COLOMBIA | DON EDGAR | CARBONIC MACERATION RED HONEY
Country: Colombia Region: Jerico, Antioquia Producer Don Edgar Farm: Los Abuelos Elevation: 1950 masl Cultivar: dos mils Process: Carbonic maceration | red honey Certification: Local Strava segment: Jerico (sanremo)
Oh boy Oh boy Oh boy! We are super excited to have secured the only two sacs of this very experimental coffee - This coffee comes from Edgar Correa's Los Abuelos farm Southwest of Medellin. This is our first time working with Campensino Coffees (via Mountain Coffee in Vancouver) Campensino is a Medellin based exporter with a warehouse and coffee school in Jerico. Campensino works with 120 producers in the community with a focus on coffee education, transparency and traceability. besides great coffee, what I have really appreciated is the direct contact with Campensino, through IG messenger, all my questions have been answered and it feels great to have a closer connection to the producers!
'Our coffee school is located on the second floor of our warehouse. The school consists of a full coffee laboratory in addition to a classroom setting and is aimed at providing coffee education to our producer partners and their families. The end goal is making coffee farming a sustainable business for all of our partners and bring the youth back to their farms, to their roots, and continue their family coffee traditions'
This lot is part of an experiment with Don Edgars coffees which have traditionally been processed as natural or red honey - Don Edgar and Campensino decided to try a more 'rustic' approach to 'carbonic maceration' - a process often found in wine fermentation - so what is the CM process? Here is the answer direct from Colombia -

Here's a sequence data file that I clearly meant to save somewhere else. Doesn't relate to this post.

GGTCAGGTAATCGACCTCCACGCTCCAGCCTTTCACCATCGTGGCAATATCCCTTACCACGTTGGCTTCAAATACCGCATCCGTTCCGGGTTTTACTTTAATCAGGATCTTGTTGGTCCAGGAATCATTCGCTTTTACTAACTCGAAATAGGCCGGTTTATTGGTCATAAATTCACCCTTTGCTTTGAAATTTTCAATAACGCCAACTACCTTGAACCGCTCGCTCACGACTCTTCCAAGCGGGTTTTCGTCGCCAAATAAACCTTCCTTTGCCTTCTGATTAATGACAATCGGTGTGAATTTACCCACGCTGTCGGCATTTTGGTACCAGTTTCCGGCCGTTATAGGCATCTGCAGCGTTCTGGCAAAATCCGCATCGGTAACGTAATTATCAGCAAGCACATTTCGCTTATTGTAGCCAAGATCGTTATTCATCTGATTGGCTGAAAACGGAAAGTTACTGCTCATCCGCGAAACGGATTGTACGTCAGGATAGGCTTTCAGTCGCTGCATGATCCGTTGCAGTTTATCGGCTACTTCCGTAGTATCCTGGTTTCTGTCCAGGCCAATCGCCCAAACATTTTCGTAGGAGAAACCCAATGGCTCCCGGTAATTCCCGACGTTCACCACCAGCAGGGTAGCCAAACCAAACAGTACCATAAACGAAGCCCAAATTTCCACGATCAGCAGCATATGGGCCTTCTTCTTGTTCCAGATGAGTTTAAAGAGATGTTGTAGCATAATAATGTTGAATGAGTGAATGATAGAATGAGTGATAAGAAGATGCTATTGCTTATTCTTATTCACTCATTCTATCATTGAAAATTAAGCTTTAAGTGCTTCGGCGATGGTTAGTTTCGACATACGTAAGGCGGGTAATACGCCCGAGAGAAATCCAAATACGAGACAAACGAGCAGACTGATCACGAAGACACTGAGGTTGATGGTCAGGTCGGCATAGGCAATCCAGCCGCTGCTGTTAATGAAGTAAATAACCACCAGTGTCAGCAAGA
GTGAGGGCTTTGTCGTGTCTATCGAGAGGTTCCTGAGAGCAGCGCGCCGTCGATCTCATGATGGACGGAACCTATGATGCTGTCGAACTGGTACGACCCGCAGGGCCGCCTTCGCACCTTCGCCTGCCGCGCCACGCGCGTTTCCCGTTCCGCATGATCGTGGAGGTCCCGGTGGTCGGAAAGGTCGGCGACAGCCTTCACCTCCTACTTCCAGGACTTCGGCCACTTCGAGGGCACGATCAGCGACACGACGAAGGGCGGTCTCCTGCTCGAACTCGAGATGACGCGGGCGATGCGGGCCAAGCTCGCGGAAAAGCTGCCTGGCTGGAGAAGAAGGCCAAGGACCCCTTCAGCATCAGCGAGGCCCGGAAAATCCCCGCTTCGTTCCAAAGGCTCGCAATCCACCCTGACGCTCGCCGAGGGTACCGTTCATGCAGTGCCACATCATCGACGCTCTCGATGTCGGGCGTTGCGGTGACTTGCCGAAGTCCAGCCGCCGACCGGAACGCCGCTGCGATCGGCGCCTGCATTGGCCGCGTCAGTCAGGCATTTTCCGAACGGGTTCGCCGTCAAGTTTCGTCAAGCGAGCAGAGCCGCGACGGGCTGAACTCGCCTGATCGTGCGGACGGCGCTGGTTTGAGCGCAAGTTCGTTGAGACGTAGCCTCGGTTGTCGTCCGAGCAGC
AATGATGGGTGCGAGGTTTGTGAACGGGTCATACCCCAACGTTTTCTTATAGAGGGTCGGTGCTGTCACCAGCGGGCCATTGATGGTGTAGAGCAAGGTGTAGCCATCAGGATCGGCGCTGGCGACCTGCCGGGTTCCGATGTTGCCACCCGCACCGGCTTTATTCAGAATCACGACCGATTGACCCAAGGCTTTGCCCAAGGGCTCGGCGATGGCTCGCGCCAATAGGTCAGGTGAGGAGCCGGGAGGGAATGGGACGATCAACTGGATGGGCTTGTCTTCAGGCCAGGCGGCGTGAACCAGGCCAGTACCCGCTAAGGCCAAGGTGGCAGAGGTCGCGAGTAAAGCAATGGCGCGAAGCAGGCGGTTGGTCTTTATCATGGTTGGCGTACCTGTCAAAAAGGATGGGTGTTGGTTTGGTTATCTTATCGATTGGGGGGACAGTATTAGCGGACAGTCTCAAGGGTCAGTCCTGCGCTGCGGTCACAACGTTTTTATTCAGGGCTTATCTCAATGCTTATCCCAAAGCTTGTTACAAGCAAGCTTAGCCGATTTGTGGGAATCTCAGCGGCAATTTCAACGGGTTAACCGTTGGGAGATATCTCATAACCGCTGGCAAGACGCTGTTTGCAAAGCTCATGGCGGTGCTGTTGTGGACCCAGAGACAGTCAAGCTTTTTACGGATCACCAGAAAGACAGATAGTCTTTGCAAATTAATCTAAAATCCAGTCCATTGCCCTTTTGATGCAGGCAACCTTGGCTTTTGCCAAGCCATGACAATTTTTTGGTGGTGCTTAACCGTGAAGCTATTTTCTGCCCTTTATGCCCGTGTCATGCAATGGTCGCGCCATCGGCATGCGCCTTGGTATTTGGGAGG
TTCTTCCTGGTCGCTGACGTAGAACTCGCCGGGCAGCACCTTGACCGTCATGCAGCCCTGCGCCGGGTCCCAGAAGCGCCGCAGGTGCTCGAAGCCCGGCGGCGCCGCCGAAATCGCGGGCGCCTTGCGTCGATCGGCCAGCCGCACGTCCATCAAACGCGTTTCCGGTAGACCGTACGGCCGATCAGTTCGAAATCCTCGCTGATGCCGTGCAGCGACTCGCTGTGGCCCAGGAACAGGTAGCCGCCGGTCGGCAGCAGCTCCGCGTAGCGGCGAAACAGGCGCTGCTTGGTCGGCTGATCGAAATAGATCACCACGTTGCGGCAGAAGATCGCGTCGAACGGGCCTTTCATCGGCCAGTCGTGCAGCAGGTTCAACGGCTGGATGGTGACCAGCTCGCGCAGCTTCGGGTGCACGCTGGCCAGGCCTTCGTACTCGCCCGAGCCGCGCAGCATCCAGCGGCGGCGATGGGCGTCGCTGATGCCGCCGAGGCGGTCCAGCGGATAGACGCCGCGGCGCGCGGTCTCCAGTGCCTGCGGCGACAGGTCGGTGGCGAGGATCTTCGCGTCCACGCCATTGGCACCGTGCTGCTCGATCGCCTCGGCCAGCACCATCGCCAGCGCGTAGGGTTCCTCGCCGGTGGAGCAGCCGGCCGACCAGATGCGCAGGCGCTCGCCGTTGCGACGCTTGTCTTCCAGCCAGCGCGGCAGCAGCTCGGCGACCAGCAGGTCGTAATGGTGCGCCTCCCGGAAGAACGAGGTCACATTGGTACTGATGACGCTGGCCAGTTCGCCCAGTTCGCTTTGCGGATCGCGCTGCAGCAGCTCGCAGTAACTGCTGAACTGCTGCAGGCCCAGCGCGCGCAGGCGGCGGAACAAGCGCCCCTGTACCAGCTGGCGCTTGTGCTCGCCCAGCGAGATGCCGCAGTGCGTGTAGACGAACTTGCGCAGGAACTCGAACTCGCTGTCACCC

' This carbonic maceration process begins with a five day anaerobic fermentation process of hand selected ripe cherries, creating a carbon-dioxide rich environment. After day five, the ripe cherries are depulped and returned to the same air-tight bucket and with the natural juices left behind from the first five day fermentation. At this point, the second round of fermentation begins for two additional days. Once the two days are complete, the beans are taken to the raised beds to sun-dry for between 12-14 days'
So, what does this all mean? Well, if you enjoy rare and experimental coffees, juicy, sweet & delicate roasts full of guava, orange, raspberry jam and iced tea notes, all wrapped up in a feel good story - this is your coffee!
Oh, and if you needed any more encouragement to try a Colombian coffee - take a look at the pro peloton over the last few decades - there is a pretty darn good reason that Colombian cyclists continue to dominate the grand tours - do the names Rigoberto Uran, Fernando Chaves, Nairo Quintana mean anything to you? How about Lucho Herrera? Or one of my all time favourites Santiago Botero? or Egan Bernal - I could go on, but really all you need to do is peruse any Strava segment to see why this country dominates when the pavement points skyward! For our matching segment we chose the climb from San Remo to the home of Don Edgar and Campensino Coffee, Jerico - a leg searing 21.63km, 1386m at 6.4% climb, current KOM is Danny Osorio at 1:00:10 - ouch.